There’s a poster out there, inaccurate but still thoughtful, that says “You retain 10% of what you hear, 20% of what you write….(blah blah) and 90% of what you teach.” Even though the poster isn’t true in terms of its percentages, it still has one profound truth: teaching others helps you understand your subject more. Teaching English has helped me learn the structure and mechanics of the language better, something I actually struggled with in school. I actually can explain a comma splice now without looking it up! If I could arrange my classroom the way I liked, I would group my students up, assign a topic, and have them “master” the topic and then “teach” it to their classmates. There is no better way to assess their understanding of the material than to have them teach it to you.
After this morning’s row was “fogged out,” I waited around to meet up with a friend to take her out for her first row ever. Weeks ago, I promised Suriya after a Mr. Beery’s 5k to take her out in a double after expounding, like I tend to do, on how awesome rowing is and how everyone should try it.
I used the heavyweight Maas 2x, which is a floating antique bathtub. I’m standing pretty at 148, and I doubt she’s heavier than 135, so the boat is too large for us, but it’s steady. Having visited learn-to-row sessions before, I knew the chances of meeting a fish face-to-face was pretty high and grabbed the most stable boat at our disposal.
One of the challenges, I believe, in learning how to row, is the technical jargon. Every profession and activity is littered with their special words. Alan has complained plenty of times about all the edu-speak I use when describing my day. (“What the heck is an IEP? A PGP? What exactly does 504 even mean?”) I warned Suriya ahead of time about the language. I tried to bring it up in increments: “This is starboard, this is port. You’re in the stern and sitting stroke. Behind you is bow and the bow seat.” What else is there to teach? Let’s see…finish, release, square, feather, let it run, weigh enough, body over, swing, catch, hold water, check it down, cox’n, pin, oarlock, sweep, sculling…. At least, that’s what I covered today.
So I plopped her into the boat and steadied the hull. We started with feathered on the water going through the basic motion and hand grips. Next came feathering and squaring, then tap downs, then practicing the basic stroke. After that, I slapped my oars in and pushed us off into the lagoon. Today, once the fog burned off, offered absolutely perfect flat, clear water. She got to play around with the strokes at her own pace and I was able to admire all the fish and sea life swimming around under our boat. Best of all, we didn’t flip!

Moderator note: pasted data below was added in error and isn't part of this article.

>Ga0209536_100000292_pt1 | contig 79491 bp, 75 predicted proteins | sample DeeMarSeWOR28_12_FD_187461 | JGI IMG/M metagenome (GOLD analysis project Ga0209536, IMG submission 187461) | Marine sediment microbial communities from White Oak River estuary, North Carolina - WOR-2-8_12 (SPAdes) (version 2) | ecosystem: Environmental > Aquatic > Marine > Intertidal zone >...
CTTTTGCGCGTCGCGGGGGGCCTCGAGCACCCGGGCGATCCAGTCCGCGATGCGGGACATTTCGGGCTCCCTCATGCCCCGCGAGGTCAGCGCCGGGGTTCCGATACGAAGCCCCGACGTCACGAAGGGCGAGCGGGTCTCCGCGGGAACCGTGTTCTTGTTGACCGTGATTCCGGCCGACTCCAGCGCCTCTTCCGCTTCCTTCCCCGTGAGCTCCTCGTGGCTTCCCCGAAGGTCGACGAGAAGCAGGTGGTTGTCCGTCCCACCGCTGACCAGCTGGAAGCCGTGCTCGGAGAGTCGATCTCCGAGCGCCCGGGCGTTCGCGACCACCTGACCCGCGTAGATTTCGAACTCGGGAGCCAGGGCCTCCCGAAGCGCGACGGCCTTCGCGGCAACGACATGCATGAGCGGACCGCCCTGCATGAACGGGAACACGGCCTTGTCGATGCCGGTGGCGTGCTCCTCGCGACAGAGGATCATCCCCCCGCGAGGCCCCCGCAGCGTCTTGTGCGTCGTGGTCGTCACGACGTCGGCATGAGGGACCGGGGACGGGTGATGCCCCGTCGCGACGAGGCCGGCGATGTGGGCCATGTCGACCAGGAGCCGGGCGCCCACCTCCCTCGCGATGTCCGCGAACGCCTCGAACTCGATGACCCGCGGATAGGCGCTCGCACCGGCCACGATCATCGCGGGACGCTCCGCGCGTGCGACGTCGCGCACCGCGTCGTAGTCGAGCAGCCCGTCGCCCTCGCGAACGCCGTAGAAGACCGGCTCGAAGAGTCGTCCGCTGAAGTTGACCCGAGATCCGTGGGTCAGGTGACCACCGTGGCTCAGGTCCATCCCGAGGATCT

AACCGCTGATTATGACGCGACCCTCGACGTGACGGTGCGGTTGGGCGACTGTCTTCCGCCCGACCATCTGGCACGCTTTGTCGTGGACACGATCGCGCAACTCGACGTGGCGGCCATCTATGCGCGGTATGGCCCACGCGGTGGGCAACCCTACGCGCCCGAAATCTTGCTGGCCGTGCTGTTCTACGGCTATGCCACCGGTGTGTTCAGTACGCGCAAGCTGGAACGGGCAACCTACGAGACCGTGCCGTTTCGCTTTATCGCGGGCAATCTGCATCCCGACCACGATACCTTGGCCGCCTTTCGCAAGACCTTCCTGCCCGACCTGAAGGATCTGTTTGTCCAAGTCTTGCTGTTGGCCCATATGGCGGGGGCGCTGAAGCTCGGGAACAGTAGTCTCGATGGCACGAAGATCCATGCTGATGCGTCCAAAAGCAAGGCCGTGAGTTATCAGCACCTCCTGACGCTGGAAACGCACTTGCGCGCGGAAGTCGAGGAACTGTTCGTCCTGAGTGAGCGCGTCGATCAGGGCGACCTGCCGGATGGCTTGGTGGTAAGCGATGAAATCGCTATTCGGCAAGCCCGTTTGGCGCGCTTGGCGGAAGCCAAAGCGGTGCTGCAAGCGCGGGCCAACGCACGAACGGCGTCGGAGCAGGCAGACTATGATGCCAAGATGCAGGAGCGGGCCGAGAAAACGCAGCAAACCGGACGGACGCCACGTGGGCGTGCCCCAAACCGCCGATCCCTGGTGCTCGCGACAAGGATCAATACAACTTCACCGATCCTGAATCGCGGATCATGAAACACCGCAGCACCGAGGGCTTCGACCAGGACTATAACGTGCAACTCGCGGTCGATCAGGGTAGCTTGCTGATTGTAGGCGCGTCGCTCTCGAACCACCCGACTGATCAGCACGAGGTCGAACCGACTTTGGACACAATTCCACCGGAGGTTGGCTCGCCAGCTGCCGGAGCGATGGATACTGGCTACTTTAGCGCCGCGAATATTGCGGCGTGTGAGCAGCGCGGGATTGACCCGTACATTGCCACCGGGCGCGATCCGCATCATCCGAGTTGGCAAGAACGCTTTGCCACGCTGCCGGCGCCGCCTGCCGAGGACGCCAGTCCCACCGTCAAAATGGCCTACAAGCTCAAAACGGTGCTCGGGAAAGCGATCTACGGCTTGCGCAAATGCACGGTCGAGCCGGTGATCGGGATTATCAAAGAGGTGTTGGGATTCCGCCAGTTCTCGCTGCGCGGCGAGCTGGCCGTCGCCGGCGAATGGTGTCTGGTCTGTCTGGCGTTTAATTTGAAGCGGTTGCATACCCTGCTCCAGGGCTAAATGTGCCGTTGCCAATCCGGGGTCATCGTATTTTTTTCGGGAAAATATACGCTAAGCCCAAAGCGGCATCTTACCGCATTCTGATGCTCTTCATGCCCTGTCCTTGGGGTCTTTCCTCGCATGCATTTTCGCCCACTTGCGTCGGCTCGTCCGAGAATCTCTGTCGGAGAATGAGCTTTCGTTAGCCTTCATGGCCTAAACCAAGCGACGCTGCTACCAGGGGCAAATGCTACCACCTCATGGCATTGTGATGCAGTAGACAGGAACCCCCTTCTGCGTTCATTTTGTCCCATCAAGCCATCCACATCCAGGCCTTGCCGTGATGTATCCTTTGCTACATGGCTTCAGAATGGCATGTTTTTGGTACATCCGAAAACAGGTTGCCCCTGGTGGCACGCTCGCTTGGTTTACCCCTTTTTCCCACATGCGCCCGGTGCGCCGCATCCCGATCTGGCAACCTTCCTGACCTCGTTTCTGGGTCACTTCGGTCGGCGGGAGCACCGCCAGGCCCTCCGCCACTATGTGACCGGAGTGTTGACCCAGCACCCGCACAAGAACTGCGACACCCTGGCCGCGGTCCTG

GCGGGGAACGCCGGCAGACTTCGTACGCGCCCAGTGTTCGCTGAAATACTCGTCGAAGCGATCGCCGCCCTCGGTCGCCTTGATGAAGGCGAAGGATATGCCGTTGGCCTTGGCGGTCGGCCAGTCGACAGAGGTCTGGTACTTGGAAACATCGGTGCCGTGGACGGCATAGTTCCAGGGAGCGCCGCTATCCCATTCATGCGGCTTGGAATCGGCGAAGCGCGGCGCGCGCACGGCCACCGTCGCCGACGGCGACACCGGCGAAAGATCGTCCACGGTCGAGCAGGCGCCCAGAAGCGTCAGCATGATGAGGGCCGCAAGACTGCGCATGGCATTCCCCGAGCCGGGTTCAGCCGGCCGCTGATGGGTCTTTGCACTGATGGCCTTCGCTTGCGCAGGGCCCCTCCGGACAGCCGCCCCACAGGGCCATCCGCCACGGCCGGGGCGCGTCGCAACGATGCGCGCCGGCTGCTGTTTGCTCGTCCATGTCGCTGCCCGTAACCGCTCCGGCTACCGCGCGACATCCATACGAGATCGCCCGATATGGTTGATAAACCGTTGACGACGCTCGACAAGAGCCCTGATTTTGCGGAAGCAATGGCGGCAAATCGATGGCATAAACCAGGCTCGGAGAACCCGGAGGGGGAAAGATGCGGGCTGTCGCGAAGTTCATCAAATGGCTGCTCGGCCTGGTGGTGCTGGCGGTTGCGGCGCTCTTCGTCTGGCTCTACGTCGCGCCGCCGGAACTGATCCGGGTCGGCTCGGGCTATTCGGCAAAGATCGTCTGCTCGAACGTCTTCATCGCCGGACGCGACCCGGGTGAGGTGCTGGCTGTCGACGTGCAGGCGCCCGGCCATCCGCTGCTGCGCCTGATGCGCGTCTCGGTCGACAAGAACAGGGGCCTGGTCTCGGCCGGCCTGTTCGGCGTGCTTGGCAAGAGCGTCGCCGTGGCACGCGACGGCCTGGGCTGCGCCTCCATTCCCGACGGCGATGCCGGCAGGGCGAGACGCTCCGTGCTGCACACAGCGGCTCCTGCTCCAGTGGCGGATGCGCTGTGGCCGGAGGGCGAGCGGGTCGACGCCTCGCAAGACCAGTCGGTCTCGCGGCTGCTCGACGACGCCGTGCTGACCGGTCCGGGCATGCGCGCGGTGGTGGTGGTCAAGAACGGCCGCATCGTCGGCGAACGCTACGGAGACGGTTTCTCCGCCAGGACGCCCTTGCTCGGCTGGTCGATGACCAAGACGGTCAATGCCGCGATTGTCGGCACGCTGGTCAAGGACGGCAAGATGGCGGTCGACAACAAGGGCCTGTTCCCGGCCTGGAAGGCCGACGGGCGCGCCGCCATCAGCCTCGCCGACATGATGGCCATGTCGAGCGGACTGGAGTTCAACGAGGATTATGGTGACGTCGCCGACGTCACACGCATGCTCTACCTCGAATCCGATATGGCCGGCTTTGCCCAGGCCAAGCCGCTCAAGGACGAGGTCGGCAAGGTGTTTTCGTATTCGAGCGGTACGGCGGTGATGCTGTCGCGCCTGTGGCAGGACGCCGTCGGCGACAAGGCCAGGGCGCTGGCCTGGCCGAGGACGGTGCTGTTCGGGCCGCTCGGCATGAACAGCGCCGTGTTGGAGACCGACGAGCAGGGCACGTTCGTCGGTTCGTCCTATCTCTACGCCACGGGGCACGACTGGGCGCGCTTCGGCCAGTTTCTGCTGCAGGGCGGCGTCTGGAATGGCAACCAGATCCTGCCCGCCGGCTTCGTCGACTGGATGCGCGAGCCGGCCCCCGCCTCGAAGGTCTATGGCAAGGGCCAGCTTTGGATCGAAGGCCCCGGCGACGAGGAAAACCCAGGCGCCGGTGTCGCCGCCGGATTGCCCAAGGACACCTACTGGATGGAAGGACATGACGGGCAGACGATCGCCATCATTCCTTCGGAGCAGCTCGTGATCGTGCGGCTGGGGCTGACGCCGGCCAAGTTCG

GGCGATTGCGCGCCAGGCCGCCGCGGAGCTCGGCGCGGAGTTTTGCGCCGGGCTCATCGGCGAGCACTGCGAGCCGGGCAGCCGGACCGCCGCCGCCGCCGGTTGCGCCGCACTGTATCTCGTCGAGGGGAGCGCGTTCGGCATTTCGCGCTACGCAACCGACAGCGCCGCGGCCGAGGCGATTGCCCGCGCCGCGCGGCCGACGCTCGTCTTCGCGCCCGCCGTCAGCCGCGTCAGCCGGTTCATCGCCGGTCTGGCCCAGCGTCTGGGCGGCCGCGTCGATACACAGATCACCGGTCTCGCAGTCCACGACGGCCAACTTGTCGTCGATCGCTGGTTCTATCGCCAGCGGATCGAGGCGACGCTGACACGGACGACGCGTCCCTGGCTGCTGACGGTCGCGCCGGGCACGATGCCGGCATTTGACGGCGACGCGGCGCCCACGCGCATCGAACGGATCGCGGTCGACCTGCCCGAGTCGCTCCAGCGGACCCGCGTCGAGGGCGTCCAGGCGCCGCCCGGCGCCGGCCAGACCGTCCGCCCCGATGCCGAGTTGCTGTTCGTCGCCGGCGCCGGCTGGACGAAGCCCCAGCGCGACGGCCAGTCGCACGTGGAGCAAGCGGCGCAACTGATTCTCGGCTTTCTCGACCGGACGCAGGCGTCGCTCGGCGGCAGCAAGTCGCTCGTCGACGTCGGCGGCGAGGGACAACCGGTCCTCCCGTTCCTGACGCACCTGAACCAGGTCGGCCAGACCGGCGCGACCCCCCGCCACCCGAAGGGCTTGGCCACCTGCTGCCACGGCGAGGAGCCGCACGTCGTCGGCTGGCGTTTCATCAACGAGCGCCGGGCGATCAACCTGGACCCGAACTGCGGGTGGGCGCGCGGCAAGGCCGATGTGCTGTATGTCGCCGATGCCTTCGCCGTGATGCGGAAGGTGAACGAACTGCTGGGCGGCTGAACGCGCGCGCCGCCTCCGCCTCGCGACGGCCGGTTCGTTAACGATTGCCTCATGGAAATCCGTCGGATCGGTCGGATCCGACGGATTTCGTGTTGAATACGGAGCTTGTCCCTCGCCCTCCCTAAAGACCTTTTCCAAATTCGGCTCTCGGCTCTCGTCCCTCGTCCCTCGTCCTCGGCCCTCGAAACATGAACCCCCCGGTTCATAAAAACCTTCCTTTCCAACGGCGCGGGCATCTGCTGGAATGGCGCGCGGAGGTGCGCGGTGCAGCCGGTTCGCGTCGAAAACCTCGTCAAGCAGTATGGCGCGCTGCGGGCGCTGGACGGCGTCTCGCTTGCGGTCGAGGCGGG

Teaching Suriya about rowing allowed me to reflect on my sculling technique, especially the hands. I struggle with many aspects of the sculling stroke, one of which is rolling the hands back and forth to square and feather instead of dropping the wrists. Demonstrating the correct technique was an excellent eye-opener for me about how it should look.
As we rowed, I could see her gaining more confidence as she reached out a little further and started using her legs a little more. It’s exciting to think that at 8 a.m. she was nervous and jittery about stepping into the boat, and by 10 a.m. we were rowing together, albeit slowly and easily, back to shore, pretty flat and stable. And she remembered “weigh enough” meant stop!
By no means am I a master rower (other than category!) but I do think I could be a decent learn-to-row, novices, or freshman coach. I loved coaching track, back when I did, and seeing the instant improvement. I’m passionate about rowing, pretty patient for an Irish girl, and I get the basics. I don’t believe I will ever be a Olympics Coach, but I get the basics. I told Alan before, I think I would be happiest working to promote and expand the sport. I believe I can use my words and enthusiasm to nurture the growing interest in rowing, in Sarasota and other areas. Unfortunately, my job hinders my ability to focus more on rowing–although it does pay for it. Believe it or not, if I could, I’d love to take over the learn-to-row program.
I believe everyone, given a chance, should share their passion to others. Suriya looked utterly confused when I tried to demonstrate standing up the rowing stroke motion at Mr. Beery’s on Wednesday. But this morning, as she slowly got it, she commented, “I totally get why you like this! It’s so peaceful,” and, “I have a new appreciation for you and people that do this.”
Other rowing updates
- Last night someone made off with our john boat and the Scullers’ motors. I liked Randy’s theory that someone dragged it down to the water, hooked up one of the motors and threw the other two in the boat. I can just see some drunk moron puttering into the darkness with two motors loaded into their boat. Ha!
- I ran my best Hump Day 5k to date! 29:28. Smashed my old PB by 2 minutes. The last 2k were both under 6:00. 5:57 and 5:53, respectively.
- In 2REW, I fell short again, this time in running. Only 1 run, but 3 rows. I have to reassess my schedule to fit in four rows next week. The good news about that is I’ll be working on my sculling. I just don’t know how to fit in working, weightlifting, and running.
- The club Christmas party was last weekend. Our coach and Sculler’s coach Alex called me over to ask how old I really am. I had them in stitches regaling them about how I still get carded when buying lotto tickets, about how a parent asked me where the track coach was, how they could shove me in their varsity girls boat and no one would be the wiser, and how I’m called Baby face. Today Alex saw me and said, “Hi, Baby face.” Ha ha.
- Boat captain Karen sent out our erg workouts for this week. They really suck. It’s going to hurt this week.